But we shouldn’t focus on that here, after all, Jesus knew how Herod operated. It was this Herod’s father who, in an effort to kill Jesus as a baby, had all the male babies of Bethlehem massacred. And it was this Herod who’d ordered the murder of two of his sons, and had given in to marital pressure by having John the Baptist killed.

Jesus knew that Herod was a ruthless tyrant who had no qualms about eliminating those whom he viewed as a threat to his power. So, for whatever reason, the Pharisees come to warn Jesus that Herod may be out to get him.

And how does Jesus respond? He confidently brushes off the danger, in fact he scoffs at it. He knows he has nothing to fear, because the final act hasn’t started yet.  You see, He too, has seen this film.

For hundreds of years he’s watched as his prophets made this journey only to meet their end in Jerusalem.   And so, just as Frodo’s story doesn’t stop on the road to Mount Doom, the final scene for Jesus isn’t going happen out here in the provinces. It has to end in Jerusalem.

Now if this were a classic heroic epic, our hero would be driven by anger, perhaps revenge, and be settling scores on their journey to the final battle.  

Likewise, Jesus has seen how his prophets were ignored and killed. He knows what his enemies have planned for him. No one would blame the good guy if he showed some anger here.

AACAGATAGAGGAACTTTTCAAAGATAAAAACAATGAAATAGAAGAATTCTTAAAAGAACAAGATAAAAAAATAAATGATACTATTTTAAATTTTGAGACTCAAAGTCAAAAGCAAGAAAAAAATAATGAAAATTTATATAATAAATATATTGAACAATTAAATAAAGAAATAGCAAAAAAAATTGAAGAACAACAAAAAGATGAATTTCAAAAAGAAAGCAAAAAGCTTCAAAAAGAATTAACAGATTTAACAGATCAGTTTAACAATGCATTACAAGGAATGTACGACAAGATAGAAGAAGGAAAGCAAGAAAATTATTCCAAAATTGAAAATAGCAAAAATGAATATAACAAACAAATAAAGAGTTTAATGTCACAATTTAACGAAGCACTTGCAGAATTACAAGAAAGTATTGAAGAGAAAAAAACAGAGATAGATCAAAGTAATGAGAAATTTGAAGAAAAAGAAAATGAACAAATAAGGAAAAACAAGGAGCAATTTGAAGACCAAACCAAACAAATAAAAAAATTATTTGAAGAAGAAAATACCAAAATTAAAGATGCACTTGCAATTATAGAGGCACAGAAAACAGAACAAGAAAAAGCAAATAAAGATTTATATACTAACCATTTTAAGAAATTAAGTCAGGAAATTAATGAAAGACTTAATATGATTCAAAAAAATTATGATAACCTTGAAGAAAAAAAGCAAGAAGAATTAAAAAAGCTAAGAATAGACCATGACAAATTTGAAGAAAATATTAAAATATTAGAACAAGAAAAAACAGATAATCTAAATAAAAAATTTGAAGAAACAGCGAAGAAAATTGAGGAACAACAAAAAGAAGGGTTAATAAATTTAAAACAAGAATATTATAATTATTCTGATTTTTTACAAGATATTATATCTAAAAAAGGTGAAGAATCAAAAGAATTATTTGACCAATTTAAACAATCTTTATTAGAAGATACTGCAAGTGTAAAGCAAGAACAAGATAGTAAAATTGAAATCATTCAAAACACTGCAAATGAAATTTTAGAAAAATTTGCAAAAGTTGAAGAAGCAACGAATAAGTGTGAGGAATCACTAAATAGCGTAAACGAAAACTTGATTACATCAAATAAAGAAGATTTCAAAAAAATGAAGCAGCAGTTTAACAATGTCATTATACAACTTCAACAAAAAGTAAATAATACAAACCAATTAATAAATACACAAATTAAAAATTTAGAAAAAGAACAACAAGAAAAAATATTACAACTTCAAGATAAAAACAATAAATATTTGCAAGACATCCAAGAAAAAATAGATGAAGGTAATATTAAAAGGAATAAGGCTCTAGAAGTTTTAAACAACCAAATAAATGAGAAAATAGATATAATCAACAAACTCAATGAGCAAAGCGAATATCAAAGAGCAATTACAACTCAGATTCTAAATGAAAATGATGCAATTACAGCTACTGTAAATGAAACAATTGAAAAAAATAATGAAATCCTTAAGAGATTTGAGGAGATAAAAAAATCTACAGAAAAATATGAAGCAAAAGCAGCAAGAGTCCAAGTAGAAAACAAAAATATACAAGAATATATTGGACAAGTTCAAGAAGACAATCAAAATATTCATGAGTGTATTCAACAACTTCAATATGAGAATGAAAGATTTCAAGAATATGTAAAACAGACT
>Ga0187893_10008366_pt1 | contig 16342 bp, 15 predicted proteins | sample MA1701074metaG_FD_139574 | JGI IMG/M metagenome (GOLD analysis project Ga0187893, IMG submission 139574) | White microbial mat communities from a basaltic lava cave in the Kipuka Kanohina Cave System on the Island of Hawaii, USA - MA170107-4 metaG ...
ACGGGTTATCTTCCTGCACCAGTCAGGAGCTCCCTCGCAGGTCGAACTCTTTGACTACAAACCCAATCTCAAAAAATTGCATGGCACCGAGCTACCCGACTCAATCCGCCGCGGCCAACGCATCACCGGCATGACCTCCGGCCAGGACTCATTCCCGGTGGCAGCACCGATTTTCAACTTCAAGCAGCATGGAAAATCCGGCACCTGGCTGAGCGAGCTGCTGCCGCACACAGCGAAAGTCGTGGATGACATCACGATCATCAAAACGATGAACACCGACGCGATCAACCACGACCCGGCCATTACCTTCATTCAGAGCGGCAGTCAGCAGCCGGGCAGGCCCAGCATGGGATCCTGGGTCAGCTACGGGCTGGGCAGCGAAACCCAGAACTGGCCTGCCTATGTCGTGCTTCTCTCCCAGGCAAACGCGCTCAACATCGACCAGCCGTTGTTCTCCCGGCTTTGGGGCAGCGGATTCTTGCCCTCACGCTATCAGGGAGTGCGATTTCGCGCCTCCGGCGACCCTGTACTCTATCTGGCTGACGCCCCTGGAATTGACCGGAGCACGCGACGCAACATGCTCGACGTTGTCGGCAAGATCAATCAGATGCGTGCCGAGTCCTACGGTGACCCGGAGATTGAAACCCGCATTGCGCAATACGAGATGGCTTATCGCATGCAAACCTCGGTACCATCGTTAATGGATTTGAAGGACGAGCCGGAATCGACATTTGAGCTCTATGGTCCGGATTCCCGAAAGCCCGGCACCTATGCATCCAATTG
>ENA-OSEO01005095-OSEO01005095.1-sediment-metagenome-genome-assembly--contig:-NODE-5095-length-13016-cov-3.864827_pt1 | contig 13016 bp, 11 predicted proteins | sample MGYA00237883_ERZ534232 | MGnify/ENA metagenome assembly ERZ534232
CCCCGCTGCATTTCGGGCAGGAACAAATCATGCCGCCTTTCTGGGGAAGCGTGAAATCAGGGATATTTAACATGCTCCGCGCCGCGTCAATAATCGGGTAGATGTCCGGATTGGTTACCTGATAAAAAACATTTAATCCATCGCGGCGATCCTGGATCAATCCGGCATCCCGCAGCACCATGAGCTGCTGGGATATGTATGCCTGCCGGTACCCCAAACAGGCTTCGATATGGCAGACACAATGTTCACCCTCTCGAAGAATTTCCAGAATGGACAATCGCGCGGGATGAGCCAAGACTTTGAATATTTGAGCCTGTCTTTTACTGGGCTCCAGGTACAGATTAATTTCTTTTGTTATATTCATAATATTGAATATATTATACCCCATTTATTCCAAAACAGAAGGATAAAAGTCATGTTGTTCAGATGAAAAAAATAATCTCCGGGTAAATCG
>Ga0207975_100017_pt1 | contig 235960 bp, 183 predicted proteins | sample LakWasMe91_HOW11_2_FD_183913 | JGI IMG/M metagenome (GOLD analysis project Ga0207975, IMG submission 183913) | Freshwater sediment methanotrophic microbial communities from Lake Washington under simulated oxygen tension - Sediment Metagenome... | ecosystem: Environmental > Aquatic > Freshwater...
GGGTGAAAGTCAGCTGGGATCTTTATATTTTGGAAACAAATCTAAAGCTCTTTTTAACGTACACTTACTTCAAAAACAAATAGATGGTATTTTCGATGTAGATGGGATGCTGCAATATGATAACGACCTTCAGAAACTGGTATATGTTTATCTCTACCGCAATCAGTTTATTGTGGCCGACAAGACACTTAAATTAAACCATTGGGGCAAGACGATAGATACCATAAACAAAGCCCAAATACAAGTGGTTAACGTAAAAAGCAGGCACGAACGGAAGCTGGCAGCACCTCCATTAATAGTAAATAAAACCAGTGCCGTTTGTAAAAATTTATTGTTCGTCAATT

But as we see in today’s Gospel, that’s not in the script Jesus has written. There is no anger. No attack. No revenge.  Instead, he laments.

And he describes his sorrow with one of the most tender and loving images in the gospel – a mother hen caring for her wayward chicks.

The gospels are full of stories used to describe God’s relationship with us;

God is like a shepherd and we are his sheep.

God is like a vineyard worker and we are his vines. 

And here we have a different image – God is like a mother hen.

We are like chicks in need of gathering. Unlike lambs who move in flocks with the odd stray now and then, or a static vine which needs occasional pruning, chicks run amok, moving in whatever direction strikes them as interesting at that moment in time.

They are the essence of free will.

We might not be shepherds or vineyard workers.

But I think any adult with children in the family, can relate to a mother hen.

When children are toddlers, it’s a constant battle to keep up with them as they run in every direction.